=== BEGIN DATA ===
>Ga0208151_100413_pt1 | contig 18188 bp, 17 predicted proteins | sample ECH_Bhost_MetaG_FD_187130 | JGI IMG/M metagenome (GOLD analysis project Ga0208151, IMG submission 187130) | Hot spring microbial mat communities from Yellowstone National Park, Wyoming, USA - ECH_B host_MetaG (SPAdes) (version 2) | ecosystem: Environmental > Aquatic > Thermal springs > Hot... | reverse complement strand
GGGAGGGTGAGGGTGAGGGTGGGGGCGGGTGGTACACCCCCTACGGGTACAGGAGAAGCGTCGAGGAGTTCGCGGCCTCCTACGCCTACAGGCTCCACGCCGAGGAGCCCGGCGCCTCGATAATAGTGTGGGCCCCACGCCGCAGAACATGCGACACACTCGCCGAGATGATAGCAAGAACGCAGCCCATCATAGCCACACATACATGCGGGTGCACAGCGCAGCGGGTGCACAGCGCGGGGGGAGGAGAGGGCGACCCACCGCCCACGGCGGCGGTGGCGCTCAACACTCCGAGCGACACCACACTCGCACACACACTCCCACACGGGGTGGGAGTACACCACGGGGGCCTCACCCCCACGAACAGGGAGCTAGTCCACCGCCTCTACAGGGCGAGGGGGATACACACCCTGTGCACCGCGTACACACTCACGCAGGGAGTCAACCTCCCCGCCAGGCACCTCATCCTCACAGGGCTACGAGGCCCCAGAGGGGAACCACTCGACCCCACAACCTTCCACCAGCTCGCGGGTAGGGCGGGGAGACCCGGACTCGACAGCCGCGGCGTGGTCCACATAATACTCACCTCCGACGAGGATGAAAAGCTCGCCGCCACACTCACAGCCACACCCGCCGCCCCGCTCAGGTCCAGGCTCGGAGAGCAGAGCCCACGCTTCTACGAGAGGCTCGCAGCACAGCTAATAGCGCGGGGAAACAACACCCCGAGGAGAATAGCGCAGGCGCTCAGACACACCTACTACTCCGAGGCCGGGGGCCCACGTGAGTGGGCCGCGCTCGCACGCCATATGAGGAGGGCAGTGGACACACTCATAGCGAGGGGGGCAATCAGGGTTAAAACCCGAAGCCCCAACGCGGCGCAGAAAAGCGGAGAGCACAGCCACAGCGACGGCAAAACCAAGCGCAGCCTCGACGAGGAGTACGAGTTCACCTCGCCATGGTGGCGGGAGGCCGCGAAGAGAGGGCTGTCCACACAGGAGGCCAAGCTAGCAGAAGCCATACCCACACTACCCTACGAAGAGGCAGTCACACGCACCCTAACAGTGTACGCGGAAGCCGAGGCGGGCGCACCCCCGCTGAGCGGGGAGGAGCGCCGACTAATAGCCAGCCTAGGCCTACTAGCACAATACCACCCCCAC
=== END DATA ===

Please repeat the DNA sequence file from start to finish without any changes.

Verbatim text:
>Ga0208151_100413_pt1 | contig 18188 bp, 17 predicted proteins | sample ECH_Bhost_MetaG_FD_187130 | JGI IMG/M metagenome (GOLD analysis project Ga0208151, IMG submission 187130) | Hot spring microbial mat communities from Yellowstone National Park, Wyoming, USA - ECH_B host_MetaG (SPAdes) (version 2) | ecosystem: Environmental > Aquatic > Thermal springs > Hot... | reverse complement strand
GGGAGGGTGAGGGTGAGGGTGGGGGCGGGTGGTACACCCCCTACGGGTACAGGAGAAGCGTCGAGGAGTTCGCGGCCTCCTACGCCTACAGGCTCCACGCCGAGGAGCCCGGCGCCTCGATAATAGTGTGGGCCCCACGCCGCAGAACATGCGACACACTCGCCGAGATGATAGCAAGAACGCAGCCCATCATAGCCACACATACATGCGGGTGCACAGCGCAGCGGGTGCACAGCGCGGGGGGAGGAGAGGGCGACCCACCGCCCACGGCGGCGGTGGCGCTCAACACTCCGAGCGACACCACACTCGCACACACACTCCCACACGGGGTGGGAGTACACCACGGGGGCCTCACCCCCACGAACAGGGAGCTAGTCCACCGCCTCTACAGGGCGAGGGGGATACACACCCTGTGCACCGCGTACACACTCACGCAGGGAGTCAACCTCCCCGCCAGGCACCTCATCCTCACAGGGCTACGAGGCCCCAGAGGGGAACCACTCGACCCCACAACCTTCCACCAGCTCGCGGGTAGGGCGGGGAGACCCGGACTCGACAGCCGCGGCGTGGTCCACATAATACTCACCTCCGACGAGGATGAAAAGCTCGCCGCCACACTCACAGCCACACCCGCCGCCCCGCTCAGGTCCAGGCTCGGAGAGCAGAGCCCACGCTTCTACGAGAGGCTCGCAGCACAGCTAATAGCGCGGGGAAACAACACCCCGAGGAGAATAGCGCAGGCGCTCAGACACACCTACTACTCCGAGGCCGGGGGCCCACGTGAGTGGGCCGCGCTCGCACGCCATATGAGGAGGGCAGTGGACACACTCATAGCGAGGGGGGCAATCAGGGTTAAAACCCGAAGCCCCAACGCGGCGCAGAAAAGCGGAGAGCACAGCCACAGCGACGGCAAAACCAAGCGCAGCCTCGACGAGGAGTACGAGTTCACCTCGCCATGGTGGCGGGAGGCCGCGAAGAGAGGGCTGTCCACACAGGAGGCCAAGCTAGCAGAAGCCATACCCACACTACCCTACGAAGAGGCAGTCACACGCACCCTAACAGTGTACGCGGAAGCCGAGGCGGGCGCACCCCCGCTGAGCGGGGAGGAGCGCCGACTAATAGCCAGCCTAGGCCTACTAGCACAATACCACCCCCAC